Full Text Of Finance Minister’s Speech On Linking Capital Market With Affordable Housing
Linking the Capital Markets to Access to Finance for Affordable Housing Delivery
In any nation the provision of Housing is a key barometer of development and wealth creation and as we begin to reposition the Nigerian economy. Nigeria can no longer afford to be an exception.
The statistics about the Housing deficit are well known and well documented the solutions are equally well outlined but what has been missing is a road map for implementation.
The Ministry of Finance has identified the housing sector as a key element in the efforts to revive our economy. We believe that this sector has some unique characteristics that make it a conduit for job, wealth and opportunity creation across income groups and across the entire geography of the nation.
We have critically examined the financial value chain to assess where interventions are required to stimulate activity.
In financial terms there are three clear phases in Housing Provision and each has unique financial needs in which the capital markets play a critical role.
Sale and Mortgage Origination
Mortgage repayment and refinancing
I will briefly analyse these and identify how Government intends to intervene to ensure sustainable and predictable development of the industry.
Development finance is the most critical phase of the programme as it is the foundation on which the entire programme must rest. Currently there is no appropriately priced pool of funding for this phase of the cycle. Interest rates north of 20% can not deliver affordable housing. In addition construction is the riskiest phase in the value chain and therefore needs the most attention, as there is project risk, developer risk as well as the commercial risk of selling the completed properties.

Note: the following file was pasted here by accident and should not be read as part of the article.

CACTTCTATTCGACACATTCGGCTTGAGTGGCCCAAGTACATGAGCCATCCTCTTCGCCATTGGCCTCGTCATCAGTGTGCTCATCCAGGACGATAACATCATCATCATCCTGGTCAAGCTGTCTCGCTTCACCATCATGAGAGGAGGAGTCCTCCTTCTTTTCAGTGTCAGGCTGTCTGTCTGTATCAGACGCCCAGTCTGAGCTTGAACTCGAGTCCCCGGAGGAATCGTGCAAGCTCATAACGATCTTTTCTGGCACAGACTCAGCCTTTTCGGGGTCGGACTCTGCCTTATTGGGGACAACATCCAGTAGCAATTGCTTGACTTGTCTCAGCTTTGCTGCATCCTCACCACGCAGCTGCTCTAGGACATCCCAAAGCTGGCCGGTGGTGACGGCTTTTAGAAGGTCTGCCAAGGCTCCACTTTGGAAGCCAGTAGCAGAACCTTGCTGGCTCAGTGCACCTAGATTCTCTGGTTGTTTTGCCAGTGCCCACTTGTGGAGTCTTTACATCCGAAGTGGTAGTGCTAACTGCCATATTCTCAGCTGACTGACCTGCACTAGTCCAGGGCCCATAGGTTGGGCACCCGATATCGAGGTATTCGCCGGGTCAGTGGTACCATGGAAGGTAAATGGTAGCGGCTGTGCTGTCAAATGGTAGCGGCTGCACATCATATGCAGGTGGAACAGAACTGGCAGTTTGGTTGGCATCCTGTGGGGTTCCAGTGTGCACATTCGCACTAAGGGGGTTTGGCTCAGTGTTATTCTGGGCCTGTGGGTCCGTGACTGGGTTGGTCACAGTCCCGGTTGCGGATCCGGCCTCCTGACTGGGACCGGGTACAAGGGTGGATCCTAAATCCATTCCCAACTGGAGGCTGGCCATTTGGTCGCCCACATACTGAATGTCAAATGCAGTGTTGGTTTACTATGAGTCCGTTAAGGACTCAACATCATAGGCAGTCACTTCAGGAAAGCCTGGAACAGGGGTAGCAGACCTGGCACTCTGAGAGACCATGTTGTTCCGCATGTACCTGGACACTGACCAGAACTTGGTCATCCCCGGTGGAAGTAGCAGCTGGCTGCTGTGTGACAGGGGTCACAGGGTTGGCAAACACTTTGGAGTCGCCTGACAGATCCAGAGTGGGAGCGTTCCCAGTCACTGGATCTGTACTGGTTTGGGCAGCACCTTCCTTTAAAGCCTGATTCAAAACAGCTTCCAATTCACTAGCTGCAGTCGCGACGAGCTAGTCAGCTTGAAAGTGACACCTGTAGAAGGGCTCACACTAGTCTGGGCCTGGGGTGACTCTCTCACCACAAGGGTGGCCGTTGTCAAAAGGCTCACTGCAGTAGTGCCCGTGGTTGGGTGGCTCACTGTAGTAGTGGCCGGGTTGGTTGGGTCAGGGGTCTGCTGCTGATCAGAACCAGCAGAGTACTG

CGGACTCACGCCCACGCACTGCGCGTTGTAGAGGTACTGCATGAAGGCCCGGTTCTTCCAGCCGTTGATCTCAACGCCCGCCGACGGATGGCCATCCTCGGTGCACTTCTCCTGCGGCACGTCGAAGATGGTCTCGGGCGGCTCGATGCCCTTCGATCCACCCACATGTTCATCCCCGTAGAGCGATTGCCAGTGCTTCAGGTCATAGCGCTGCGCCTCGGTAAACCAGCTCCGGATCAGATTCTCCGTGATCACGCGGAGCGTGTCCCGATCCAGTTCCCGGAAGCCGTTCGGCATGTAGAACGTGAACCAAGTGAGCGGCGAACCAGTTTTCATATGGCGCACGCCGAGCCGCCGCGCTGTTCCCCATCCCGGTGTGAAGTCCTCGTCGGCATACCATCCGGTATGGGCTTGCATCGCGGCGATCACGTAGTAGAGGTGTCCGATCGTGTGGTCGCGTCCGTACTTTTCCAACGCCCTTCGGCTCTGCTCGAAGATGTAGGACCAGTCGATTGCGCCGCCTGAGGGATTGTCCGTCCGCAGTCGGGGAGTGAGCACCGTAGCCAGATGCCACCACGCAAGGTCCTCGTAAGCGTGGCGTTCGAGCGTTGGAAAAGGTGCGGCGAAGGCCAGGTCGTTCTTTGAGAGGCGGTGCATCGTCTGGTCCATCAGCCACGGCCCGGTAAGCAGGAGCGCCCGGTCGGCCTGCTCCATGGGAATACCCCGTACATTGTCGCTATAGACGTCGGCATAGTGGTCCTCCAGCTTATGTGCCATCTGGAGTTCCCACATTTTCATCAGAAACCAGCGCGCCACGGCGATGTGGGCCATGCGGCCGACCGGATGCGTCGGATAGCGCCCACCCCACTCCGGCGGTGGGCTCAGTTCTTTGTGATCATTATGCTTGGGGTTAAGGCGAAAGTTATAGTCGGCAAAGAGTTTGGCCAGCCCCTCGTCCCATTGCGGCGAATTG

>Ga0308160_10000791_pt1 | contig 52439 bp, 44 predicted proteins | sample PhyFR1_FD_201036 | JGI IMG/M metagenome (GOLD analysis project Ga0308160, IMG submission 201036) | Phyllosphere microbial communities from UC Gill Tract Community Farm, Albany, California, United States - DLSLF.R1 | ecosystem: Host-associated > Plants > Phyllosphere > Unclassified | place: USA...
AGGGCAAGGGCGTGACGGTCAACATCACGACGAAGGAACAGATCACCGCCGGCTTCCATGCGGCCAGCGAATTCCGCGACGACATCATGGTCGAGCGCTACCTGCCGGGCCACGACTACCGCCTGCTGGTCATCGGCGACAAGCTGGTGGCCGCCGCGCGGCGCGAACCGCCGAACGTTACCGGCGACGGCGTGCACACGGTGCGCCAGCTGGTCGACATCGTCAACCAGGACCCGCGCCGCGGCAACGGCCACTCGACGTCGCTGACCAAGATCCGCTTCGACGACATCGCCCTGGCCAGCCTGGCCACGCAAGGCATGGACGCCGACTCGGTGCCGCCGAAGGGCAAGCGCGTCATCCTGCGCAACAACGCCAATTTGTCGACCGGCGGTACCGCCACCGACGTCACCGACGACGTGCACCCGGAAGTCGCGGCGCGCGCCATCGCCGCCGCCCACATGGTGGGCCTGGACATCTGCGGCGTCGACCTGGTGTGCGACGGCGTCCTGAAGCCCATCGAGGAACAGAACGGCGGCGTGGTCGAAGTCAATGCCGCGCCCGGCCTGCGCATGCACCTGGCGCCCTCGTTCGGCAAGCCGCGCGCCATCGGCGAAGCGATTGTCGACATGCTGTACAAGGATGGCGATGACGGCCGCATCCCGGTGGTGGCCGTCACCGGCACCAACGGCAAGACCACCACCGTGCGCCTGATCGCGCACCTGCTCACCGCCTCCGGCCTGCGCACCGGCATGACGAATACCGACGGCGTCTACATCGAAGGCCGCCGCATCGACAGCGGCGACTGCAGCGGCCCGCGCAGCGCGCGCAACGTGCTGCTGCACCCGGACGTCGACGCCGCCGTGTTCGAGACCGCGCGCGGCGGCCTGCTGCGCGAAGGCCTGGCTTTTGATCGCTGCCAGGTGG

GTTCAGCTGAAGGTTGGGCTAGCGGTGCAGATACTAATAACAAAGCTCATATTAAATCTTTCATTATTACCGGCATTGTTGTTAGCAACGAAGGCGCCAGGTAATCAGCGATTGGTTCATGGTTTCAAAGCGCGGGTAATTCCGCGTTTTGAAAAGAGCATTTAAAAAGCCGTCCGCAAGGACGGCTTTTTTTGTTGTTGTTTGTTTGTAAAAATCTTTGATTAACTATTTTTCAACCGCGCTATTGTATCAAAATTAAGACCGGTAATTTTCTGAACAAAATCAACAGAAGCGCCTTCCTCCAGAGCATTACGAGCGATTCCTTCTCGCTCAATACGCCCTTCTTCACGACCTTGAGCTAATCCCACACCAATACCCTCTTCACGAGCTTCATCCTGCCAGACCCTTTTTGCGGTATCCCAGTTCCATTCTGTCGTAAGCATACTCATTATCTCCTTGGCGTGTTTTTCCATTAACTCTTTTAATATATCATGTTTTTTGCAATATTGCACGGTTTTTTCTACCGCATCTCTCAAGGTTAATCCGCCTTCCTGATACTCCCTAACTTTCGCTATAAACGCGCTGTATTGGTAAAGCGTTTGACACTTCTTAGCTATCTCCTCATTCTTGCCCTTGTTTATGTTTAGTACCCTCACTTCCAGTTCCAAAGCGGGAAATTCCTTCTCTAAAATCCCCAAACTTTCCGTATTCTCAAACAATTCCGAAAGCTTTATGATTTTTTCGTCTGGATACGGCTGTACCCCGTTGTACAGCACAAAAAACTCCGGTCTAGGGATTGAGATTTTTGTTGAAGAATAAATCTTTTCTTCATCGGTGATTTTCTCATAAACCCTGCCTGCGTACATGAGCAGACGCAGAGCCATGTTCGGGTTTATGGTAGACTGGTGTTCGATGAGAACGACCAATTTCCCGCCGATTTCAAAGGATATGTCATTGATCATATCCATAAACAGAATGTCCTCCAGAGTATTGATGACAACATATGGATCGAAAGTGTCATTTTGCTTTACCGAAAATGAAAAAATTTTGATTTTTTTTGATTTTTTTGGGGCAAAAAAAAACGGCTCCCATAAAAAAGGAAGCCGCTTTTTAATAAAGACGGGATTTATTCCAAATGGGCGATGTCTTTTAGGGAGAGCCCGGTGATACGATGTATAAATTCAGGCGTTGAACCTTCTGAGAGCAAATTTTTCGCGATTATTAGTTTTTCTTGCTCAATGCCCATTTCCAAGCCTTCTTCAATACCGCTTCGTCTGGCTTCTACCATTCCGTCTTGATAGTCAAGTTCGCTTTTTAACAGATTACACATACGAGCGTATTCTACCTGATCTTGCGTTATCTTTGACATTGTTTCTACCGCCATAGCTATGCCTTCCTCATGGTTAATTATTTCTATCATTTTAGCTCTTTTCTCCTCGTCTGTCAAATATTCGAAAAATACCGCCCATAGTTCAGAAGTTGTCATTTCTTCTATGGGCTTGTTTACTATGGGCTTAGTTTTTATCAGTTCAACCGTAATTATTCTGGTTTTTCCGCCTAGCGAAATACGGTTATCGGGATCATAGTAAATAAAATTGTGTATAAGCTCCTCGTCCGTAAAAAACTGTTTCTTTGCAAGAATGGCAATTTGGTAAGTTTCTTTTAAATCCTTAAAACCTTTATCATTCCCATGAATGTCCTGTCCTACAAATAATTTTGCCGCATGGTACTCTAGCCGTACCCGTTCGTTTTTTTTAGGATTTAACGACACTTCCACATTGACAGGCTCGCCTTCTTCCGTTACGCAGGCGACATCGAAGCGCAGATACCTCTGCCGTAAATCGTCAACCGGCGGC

Let me quickly speak to a much misunderstood concept of the potential role of pension funds in housing provision. The pension funds have been frequently touted as a funding solution to most needs in Nigeria including housing. Pension funds do represent a pool of long term funds, they are not an ideal source for housing at the development stage due to the high level of risk associated with this phase. Pension funds must not be used to take direct developer risk. What pension funds need are predictable flows of annuity income to meet future pension payment obligations and this is provided at the mortgage phase rather than the development phase.
The solution for the needs of development phase is creative government intervention particularly at this early stage in the development of the industry, where there is a need to provide proof on concept which will attract private capital. This Government plans, with appropriate safeguards, to de-risk lending to approved Housing Developers in order to stimulate growth of the sector. This de risking process will make it easier for banks to extend credit and for the issuance of bonds by developers. That de-risking process will entail the government providing guarantees and other credit enhancement to make the sector attractive and viable. Issuing promissory notes for the cost of land will reduce initial outlay and reduce developer financing requirements whilst creating valuable assets for the State Governments. During the actual construction phase, the Federal Government will act to reduce the cost of funds for the sector and will guarantee the off take of approved schemes.